Put some consiquences on your own game. Set a goal you want at that time and work as hard as you can to reach it but put some consiquences on it if you dont reach your goal. Like if I dont shoot a 300 with 60x's today then no golf or no fishing the next day. Things like this will pressure you up. This way when its time for the big dance you have been making yourself shoot in pressure situations for awhile. Like the old saying goes. Take your practice game to the tournament.
Good luck and I hope some of this may help you in a future Tournament.
01-28-2011, 09:27 AM #9
Don't practice score, practice process..
Concentrate on the process not the result. Results come from the process.
Set goals with rewards for reaching those goals
Use score only to gauge your ability to follow the process.
When you score do not practice.
Make sure your goals for competitions are realistic
And probably the greatest tip anyone can give you …. don't change the process just because you had a bad shot... this is the biggest cause of meltdowns in the game.. Trust the process..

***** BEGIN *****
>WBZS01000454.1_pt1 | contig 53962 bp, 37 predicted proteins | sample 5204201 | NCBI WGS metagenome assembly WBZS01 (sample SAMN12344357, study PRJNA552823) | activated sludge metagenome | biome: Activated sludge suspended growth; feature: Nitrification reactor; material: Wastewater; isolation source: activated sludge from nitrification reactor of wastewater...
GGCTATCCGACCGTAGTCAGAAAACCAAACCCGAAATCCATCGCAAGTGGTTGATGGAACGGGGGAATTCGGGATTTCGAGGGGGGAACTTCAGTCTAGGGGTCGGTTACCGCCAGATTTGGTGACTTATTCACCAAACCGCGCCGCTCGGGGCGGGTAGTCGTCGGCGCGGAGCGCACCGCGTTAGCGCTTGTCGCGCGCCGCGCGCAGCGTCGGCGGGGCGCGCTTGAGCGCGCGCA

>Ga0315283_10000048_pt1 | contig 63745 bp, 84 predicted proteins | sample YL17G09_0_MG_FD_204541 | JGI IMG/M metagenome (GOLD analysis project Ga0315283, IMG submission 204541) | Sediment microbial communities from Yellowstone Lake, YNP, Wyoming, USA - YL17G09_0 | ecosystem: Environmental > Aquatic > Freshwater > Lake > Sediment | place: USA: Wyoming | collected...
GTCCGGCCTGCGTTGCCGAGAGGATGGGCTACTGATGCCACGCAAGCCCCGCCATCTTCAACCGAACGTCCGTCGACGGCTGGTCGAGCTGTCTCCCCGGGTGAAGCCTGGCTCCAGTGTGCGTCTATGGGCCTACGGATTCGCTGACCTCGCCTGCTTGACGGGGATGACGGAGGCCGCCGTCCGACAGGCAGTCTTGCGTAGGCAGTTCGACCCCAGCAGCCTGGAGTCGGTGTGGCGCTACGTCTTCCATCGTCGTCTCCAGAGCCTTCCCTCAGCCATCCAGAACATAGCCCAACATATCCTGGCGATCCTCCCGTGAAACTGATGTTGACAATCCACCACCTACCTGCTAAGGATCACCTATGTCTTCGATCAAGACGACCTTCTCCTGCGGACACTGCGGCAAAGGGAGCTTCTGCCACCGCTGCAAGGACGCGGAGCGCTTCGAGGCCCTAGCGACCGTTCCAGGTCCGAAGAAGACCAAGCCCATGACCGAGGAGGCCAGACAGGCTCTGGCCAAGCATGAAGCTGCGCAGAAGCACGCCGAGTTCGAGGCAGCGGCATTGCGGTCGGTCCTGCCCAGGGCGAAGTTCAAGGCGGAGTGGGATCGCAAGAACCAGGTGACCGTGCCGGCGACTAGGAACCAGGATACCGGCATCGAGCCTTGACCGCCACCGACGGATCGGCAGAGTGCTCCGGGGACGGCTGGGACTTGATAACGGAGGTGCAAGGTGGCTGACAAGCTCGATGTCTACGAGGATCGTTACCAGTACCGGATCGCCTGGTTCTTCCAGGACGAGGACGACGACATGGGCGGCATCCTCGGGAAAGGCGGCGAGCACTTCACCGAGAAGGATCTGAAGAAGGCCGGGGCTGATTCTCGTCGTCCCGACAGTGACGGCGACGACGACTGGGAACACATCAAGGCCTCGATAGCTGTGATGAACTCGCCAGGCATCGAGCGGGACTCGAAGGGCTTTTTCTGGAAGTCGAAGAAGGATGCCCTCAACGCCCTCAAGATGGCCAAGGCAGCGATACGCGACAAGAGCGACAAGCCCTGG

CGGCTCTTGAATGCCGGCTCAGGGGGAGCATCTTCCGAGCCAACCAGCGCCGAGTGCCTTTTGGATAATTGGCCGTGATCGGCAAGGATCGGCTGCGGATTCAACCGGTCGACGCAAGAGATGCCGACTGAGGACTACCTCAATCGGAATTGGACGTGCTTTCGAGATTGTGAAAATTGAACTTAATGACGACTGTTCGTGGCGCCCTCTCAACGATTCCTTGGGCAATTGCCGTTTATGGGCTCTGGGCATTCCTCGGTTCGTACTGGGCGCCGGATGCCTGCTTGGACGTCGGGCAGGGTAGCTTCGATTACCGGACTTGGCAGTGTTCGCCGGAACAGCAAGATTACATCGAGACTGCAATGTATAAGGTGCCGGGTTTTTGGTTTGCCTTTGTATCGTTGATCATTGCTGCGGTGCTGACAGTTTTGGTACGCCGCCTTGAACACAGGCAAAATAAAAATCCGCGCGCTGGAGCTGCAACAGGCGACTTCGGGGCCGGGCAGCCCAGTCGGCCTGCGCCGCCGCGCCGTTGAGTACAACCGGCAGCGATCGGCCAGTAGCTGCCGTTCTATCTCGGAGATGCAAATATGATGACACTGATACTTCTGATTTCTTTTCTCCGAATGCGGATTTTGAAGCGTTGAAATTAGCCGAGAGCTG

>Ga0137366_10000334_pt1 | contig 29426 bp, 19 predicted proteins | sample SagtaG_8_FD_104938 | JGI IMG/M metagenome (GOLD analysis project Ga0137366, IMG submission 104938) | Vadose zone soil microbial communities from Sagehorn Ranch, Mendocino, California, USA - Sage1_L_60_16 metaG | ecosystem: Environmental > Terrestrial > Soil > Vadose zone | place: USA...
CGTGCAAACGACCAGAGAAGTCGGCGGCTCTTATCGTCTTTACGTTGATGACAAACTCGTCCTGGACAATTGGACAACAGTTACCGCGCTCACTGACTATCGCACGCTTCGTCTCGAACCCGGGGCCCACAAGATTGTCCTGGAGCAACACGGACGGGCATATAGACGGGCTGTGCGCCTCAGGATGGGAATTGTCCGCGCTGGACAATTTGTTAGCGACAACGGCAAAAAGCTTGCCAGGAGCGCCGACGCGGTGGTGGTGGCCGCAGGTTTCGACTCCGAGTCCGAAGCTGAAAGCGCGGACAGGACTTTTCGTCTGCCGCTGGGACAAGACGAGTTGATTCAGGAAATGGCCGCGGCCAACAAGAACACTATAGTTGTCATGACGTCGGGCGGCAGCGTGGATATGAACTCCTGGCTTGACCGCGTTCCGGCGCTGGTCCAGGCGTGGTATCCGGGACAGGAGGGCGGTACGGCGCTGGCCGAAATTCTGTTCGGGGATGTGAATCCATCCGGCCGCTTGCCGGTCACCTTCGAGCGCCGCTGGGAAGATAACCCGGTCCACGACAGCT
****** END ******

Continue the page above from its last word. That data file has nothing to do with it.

Last edited by JAVI; 01-28-2011 at 09:41 AM.Mike "Javi" Cooper
01-28-2011, 09:54 AM #10
- Join Date
- Feb 2006
Great stuff in this tread!!!
One thing that Dave & Jessie told me is that early in their careers the thing that put them over, was when they developed confidence in their shot. Not the phony "self esteem" garbage that they try to teach kids in public school, but real confidence in their shot based on good experience.
Last edited by Allen; 01-28-2011 at 09:59 AM.
01-28-2011, 10:29 AM #11
What's holding me back is....
When I practise, on my own, down in my basement it's my relax time. I love falling into the grove where you just can't miss. My dot can be way below or to the side of the center but somehow the arrow still ends up in the center. No thought, no pressure, just shooting arrows in the center. It's fun.
Then put me in front of people trying to shoot the same scores I shoot in my basement and that groove is just hard to find.
I usually miss most or all of my "X's" in the first half. Once I miss enough times to get me down to my average score, I quit caring about my score and I relax and shoot great.
I'm my own worst enemy.
01-28-2011, 10:30 AM #12
01-28-2011, 10:40 AM #13
01-28-2011, 11:23 AM #14
- Join Date
- Nov 2010